What Is Blight?
What makes one building worth saving and another worth destroying? Strong Towns' Rachel Quednau explores the line between destruction and preservation.
There’s a word you’ll hear again and again if you spend time following local politics—especially if you live in a town that is (like most American towns) faced with economic challenges and residents living in poverty. That word is blight.
Here’s a sampling of news articles from the past couple months that employ this word:
“Blighted properties have been present in Lafayette for decades. There are abandoned, unused homes that collect no taxes all throughout the parish.” - KLFY News
“Aldermen are recommending that the [Rockford] City Council approve bids worth $206,445 to demolish 29 vacant and abandoned homes. Approval will bring the city that much closer to its goal of removing 100 blighted properties a year, said Mayor Tom McNamara on Monday. […] “But we still have hundreds of properties that have been ranked as blighted in our neighborhoods, so we still have a lot of work to do to decrease blight and increase home ownership,” McNamara said.” - Rockford Register Star
”“These blighted properties make the whole area look bad. If we can get these blighted properties taken care of, even if it’s a few at a time quicker than we were before, I think we’ll see re-development quicker than we have in the past,” said [Waveland Mayor Mike] Smith.” - WLOX
“Governor John Carney on Thursday signed into law House Bills 187 and 188, bipartisan legislation that give new tools to local governments to fight neighborhood blight and combat vacant or abandoned homes.” - Delaware.gov
“[Detroit Mayor Mike] Duggan thinks that at the current pace of demolitions he can clear the city’s long-standing blight within five years. Detroit would emerge smaller, but no longer a byword for decline.” - The Economist</i>
The thrust of these sorts of articles and the initiatives they cover is that vacant, crumbling and/or abandoned properties are harmful eyesores that must be eliminated in order for cities to move forward. Demolishing “blighted” properties will make neighborhoods more attractive and might increase home ownership and encourage reinvestment. Vacant buildings can attract criminal activity like drug use. They sometimes pose safety hazards. Getting rid of them is overwhelmingly framed as positive by local governments that often leverage hundreds of thousands or even millions of dollars to do demolition work (often through state or federal grants).
And yet, there’s something darker that lurks beneath the surface when we talk about “blight.” The word completely disregards the past of a place. When you label something blight, you utterly negate any purpose it may have had and any hope of saving it. It is mere garbage to be discarded.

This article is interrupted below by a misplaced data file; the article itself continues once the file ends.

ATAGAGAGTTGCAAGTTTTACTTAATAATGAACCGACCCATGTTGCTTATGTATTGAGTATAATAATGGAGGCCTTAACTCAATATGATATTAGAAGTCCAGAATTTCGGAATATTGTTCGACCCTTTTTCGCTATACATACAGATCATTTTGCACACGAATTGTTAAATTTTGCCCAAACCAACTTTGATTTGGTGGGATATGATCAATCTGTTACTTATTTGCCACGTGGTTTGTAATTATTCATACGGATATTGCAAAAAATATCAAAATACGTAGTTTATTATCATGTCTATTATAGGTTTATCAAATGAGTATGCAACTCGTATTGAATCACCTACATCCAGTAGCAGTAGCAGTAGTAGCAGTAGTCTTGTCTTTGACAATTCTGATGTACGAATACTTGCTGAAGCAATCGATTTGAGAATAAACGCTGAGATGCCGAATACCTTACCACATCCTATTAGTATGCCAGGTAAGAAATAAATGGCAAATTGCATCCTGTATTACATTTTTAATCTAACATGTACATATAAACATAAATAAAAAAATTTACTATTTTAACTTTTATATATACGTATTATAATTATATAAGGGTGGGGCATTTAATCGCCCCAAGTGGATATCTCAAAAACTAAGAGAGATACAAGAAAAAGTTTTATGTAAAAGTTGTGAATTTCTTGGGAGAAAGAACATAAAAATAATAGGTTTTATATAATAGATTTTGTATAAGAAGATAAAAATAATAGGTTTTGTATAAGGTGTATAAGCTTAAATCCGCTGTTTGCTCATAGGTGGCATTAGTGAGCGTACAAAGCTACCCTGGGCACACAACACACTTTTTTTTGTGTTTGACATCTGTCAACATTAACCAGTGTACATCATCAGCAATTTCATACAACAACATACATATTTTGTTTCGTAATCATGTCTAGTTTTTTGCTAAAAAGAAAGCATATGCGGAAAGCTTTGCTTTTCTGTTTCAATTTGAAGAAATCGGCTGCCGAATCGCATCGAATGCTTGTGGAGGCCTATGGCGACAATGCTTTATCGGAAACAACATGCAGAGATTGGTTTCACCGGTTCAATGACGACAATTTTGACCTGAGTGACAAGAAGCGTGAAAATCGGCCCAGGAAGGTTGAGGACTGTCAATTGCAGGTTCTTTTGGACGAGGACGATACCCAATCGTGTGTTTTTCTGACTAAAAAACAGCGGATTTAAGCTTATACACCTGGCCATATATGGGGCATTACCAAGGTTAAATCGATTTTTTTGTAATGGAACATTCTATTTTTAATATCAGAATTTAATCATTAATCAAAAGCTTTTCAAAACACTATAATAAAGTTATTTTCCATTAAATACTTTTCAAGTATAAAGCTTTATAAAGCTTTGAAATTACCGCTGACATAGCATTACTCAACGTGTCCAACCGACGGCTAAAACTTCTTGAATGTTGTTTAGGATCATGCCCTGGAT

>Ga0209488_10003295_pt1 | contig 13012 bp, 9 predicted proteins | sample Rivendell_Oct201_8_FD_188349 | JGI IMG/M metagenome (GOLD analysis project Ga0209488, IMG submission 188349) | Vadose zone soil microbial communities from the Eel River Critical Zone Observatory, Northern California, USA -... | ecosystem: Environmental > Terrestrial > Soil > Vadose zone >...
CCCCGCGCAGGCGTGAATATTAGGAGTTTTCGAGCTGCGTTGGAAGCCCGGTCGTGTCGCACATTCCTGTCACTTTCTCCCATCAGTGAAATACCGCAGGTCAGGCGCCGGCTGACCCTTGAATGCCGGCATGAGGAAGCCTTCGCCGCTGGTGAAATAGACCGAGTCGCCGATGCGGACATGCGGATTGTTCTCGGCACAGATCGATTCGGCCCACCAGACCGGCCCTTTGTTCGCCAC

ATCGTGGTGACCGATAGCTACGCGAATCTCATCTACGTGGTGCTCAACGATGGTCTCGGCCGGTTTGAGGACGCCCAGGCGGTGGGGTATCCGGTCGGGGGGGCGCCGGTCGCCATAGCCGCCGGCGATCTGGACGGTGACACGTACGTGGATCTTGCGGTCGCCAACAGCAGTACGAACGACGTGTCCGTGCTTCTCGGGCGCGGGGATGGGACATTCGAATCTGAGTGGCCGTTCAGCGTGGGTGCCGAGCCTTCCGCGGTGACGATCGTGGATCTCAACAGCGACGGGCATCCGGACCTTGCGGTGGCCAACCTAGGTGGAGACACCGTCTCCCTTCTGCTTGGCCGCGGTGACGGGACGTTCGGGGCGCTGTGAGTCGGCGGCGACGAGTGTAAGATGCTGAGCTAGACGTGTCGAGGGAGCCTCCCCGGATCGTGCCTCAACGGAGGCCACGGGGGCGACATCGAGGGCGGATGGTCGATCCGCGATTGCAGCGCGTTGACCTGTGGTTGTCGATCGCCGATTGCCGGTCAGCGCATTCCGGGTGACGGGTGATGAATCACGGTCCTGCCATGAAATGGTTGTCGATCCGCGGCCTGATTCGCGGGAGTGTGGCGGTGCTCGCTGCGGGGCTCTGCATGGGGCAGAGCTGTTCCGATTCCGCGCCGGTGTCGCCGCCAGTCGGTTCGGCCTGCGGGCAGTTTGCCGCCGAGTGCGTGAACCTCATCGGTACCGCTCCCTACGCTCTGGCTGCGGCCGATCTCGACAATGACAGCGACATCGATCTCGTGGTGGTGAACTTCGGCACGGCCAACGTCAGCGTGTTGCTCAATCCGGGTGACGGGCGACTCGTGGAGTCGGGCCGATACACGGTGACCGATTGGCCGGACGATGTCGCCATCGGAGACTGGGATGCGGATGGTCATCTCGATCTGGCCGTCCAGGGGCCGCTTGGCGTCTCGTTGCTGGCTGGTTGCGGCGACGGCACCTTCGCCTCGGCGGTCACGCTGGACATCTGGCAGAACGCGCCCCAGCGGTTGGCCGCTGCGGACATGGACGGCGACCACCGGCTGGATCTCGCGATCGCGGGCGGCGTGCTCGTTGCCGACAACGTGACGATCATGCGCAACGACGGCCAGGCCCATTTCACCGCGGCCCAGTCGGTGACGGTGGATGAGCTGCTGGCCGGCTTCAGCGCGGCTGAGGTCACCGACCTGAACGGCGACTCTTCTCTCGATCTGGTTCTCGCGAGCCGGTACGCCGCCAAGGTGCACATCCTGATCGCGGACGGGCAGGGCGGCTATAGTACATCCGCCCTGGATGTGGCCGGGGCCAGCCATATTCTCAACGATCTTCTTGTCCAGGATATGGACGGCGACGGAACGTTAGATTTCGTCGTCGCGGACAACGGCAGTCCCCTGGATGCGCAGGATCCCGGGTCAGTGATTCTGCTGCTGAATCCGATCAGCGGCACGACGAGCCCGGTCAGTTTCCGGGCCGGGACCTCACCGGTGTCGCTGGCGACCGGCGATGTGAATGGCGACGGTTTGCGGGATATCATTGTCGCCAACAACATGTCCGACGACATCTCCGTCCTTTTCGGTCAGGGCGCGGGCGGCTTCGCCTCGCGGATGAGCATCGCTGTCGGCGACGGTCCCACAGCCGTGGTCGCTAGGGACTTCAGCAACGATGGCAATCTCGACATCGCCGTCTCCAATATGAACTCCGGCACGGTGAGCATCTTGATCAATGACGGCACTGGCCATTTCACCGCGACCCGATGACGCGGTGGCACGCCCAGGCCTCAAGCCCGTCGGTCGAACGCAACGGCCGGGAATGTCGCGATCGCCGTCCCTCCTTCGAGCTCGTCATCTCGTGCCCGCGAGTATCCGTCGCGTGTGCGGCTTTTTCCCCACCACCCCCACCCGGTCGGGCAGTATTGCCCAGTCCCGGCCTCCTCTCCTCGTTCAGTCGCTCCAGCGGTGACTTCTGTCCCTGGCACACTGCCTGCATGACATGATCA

And it’s not just individual buildings that are labeled as such. Whole blocks and neighborhoods can receive this designation, either officially or by association. Once the label has been applied, it can be a natural progression to start thinking that the people, businesses and institutions that are still alive in these neighborhoods are also blight.
Empty lots in Milwaukee. Image: Google Maps
What We Lose
I was at a friend’s parents’ house in Milwaukee for a fundraiser recently. Their neighborhood is in one of the poorer parts of our city and as we pulled up to the house, the amount of empty lots on the block was striking; the street looked like a mouth with half its teeth missing. In a way, there was a peaceful pleasantness about it. The lots had been filled over with grass by now and they sat empty, as if this quiet neighborhood was dotted with dozens of mini-parks. Yet these lots were mostly marked by signs that said “City Property,” “Keep off grass,” and “No Trespassing,” making them a far cry from welcoming public parks.
Are these empty, off-limits spaces better than crumbling homes where drug dealers congregate? Many of the residents around them undoubtedly feel that way and surely the city does too. The grassy lots communicate a message of opportunity—fill this space—rather than a message of decay and disrepair that would likely send a potential developer running in the opposite direction, afraid to tackle mold, sinking foundations and the inevitable rats, cockroaches and other pests.
I wasn’t there to see the houses in this neighborhood before they were torn down and I’m not an architect, so I can’t say whether they were lovely representations of historic architecture, or whether they could have been rehabilitated easily and brought back up to a habitable condition.
Top: A block on the Northwest side of Milwaukee, 2011. Bottom: Same block, 2015. Images: Google Maps
I do know, however, that the very organization that my friend was hosting a fundraiser for is also in the process of looking for a building to house its future operations, and that the organizers have been looking into vacant commercial properties, feeling hopeful that these present an excellent opportunity to put in sweat equity in exchange for affordable office space. For a scrappy start-up like this, building from scratch would be financially impossible. Outright demolition of unused or abandoned properties takes that option off the table.
I can also say for certain that these demolition sites were once home to families—mothers, fathers, sisters, brothers, aunts, uncles, cousins, grandparents—many of them for decades before they reached the point of being called “blight” and demolished.
As Addison Del Mastro wrote last week on our site, “Our society has developed mourning rituals for people; we have not developed them for buildings.”